In Minneapolis, the criteria for a heat advisory is a heat index value of 95 degrees or a wet bulb globe reading of 86 degrees.

Philadelphia has its own heat bubble

Philadelphia has its own guidelines called the Kalkstein Procedures.

Back in 1997, the NWS office in Philadelphia partnered with researcher Dr. Laurence Kalkstein of the University of Miami to come up with new criteria for issuing heat alerts in this region.

Simply put, their research concluded that heat and humidity levels below the criteria that triggered an advisory caused harmful effects in urban locations because of the presence of widespread blacktop and population density.

The Philadelphia NWS office not only uses different criteria for urban and rural locations, but they also break it down separately by the time of year.

Why? Well, people may not be accustomed to a 90-degree day on April 1 but probably will be on July 20.

For the urban areas of Philadelphia, Trenton and Wilmington, the following criteria are used:

From May 1-June 15, heat indices of 96 to 104 degrees are expected.

From June 16-June 30, heat indices of 98 to 104 degrees are expected.

From July 1- September 30, heat indices of 100 to 104 degrees are expected.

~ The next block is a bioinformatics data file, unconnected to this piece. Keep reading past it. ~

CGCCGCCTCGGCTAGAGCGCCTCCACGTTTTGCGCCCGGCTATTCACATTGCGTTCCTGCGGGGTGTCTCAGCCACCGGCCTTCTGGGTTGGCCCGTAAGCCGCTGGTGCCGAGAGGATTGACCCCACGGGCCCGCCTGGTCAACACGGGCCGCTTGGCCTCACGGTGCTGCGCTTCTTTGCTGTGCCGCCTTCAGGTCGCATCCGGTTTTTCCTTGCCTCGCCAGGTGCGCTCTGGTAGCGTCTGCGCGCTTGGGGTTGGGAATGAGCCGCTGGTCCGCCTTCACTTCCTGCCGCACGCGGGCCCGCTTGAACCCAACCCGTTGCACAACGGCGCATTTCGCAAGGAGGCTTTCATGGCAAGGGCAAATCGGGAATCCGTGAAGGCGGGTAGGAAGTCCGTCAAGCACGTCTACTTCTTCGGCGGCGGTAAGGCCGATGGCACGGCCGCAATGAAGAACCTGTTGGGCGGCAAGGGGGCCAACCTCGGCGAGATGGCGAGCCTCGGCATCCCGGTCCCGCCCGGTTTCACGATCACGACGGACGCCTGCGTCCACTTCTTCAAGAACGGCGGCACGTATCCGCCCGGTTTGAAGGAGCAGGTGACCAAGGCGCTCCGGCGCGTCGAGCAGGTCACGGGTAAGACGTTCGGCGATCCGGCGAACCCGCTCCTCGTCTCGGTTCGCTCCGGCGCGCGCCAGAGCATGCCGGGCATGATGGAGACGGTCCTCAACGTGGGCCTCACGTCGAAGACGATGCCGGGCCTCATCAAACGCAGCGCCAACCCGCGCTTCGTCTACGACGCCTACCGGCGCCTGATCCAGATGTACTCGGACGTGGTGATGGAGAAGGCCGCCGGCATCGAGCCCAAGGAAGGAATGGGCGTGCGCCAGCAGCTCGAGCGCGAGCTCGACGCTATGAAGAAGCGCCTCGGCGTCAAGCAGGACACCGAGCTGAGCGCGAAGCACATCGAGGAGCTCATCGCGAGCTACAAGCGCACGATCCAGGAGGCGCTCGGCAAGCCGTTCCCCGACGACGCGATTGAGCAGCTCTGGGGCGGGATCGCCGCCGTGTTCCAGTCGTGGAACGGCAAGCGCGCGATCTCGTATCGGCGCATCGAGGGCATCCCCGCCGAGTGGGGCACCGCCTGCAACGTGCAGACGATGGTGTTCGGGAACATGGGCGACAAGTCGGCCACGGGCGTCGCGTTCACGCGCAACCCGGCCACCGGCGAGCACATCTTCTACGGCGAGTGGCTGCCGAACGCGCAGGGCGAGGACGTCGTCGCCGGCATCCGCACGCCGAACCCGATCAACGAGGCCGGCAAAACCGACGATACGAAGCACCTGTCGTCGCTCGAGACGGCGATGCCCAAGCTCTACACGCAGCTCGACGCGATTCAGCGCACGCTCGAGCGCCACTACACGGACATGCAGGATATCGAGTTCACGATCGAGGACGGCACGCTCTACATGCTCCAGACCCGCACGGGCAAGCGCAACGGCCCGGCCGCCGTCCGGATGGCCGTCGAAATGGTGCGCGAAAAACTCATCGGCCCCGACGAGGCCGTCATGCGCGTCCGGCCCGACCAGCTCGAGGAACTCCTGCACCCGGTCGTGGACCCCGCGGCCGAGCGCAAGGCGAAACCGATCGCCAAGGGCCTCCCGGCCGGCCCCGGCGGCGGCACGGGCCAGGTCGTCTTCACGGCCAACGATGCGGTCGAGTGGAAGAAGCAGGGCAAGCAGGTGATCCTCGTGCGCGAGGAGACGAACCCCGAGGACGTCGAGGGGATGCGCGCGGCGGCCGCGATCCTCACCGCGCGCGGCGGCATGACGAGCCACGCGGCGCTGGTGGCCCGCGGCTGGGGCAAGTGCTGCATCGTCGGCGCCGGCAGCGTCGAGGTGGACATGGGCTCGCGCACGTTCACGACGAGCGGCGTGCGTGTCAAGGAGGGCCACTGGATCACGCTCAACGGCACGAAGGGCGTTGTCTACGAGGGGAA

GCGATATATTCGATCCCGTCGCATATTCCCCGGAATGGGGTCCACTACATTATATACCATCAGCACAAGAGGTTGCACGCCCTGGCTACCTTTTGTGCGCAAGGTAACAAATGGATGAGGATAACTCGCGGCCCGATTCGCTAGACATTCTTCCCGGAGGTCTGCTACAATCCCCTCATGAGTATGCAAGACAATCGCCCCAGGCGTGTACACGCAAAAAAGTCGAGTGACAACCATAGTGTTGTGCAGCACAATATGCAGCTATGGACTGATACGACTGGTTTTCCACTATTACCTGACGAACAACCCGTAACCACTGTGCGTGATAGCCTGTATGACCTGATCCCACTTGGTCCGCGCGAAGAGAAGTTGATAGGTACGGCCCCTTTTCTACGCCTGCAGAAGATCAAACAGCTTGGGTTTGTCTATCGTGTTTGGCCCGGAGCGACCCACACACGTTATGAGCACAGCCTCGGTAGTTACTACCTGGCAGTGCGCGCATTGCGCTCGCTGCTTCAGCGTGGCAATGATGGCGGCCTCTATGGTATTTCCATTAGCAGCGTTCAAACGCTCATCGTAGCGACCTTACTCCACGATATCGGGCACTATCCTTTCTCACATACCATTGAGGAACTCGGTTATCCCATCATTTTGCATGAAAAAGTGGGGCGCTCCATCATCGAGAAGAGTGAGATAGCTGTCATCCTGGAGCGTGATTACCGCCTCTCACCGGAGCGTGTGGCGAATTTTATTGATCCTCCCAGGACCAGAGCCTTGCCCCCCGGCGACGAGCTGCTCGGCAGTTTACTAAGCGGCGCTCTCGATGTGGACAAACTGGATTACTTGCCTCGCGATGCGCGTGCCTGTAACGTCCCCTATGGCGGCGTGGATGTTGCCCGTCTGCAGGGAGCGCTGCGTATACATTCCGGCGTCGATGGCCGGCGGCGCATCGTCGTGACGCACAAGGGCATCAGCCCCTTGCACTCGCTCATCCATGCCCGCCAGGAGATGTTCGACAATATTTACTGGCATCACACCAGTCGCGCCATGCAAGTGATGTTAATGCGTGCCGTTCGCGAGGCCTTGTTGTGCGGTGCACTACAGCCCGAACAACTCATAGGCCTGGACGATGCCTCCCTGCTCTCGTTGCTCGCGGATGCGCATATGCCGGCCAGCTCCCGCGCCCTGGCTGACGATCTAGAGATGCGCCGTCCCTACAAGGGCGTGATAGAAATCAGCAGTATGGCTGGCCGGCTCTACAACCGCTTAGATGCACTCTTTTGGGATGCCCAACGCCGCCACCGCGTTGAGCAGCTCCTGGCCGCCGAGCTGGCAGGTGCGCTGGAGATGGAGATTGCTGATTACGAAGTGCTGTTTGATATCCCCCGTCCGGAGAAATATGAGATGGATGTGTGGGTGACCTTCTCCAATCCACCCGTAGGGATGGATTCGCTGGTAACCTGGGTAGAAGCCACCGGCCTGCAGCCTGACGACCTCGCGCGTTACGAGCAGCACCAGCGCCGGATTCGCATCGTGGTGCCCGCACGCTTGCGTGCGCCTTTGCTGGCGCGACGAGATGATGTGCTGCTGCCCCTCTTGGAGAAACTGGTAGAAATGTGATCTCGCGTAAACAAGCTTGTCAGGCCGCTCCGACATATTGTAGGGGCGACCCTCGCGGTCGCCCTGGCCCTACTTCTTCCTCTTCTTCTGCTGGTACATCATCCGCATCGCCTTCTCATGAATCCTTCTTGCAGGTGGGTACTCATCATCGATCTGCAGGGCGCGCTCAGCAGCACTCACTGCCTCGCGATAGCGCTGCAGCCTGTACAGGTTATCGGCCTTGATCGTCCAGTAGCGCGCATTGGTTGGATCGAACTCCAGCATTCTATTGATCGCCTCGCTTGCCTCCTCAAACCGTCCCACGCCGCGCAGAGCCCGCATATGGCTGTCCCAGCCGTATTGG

In the areas of Delmarva and southern New Jersey, the threshold is a heat index reading of 105 degrees or higher for at least two hours. Everywhere in the Philadelphia surrounding area, the threshold is 100 degrees or higher for at least two hours.

Dry heat is different

The criteria changes again in the Southwestern desert.

Since it’s so hot for much of the year in the desert, NWS offices in the Southwest do not issue heat advisories, only excessive heat warnings.

These heat warnings have more flexible criteria than in the East, and are on a level-based system. Level 1 (yellow) is the lowest, and level 4 (magenta) is the highest. In order for a region to have an excessive heat warning, there must be a widespread level 3 (red), with a little bit of level 4 “sprinkled in.”

The Las Vegas office of the NWS reports the weather for the highest elevation point and the lowest elevation point in the contiguous US — Mount Whitney and Badwater Basin in Death Valley, respectively, says Jenn Varian, a meteorologist in that office.

“Death Valley regularly exceeds 115 degrees in the summer but areas like Mount Whitney do not,” Varian said. “So elevation, the type of terrain out West and even the time of year play a major role in how we issue these excessive heat warnings.”

A few southwestern NWS offices also take into account the number of tourists that come to the city and the transient population that’s unaccustomed to the extreme desert heat.

Safety is key

What it all boils down to is how best to protect the public from various heat-related illnesses, including heat cramps, exhaustion and stroke. These advisories and warnings serve as guidance to reflect the likelihood of certain heat-related ailments and even possible deaths from heat exhaustion.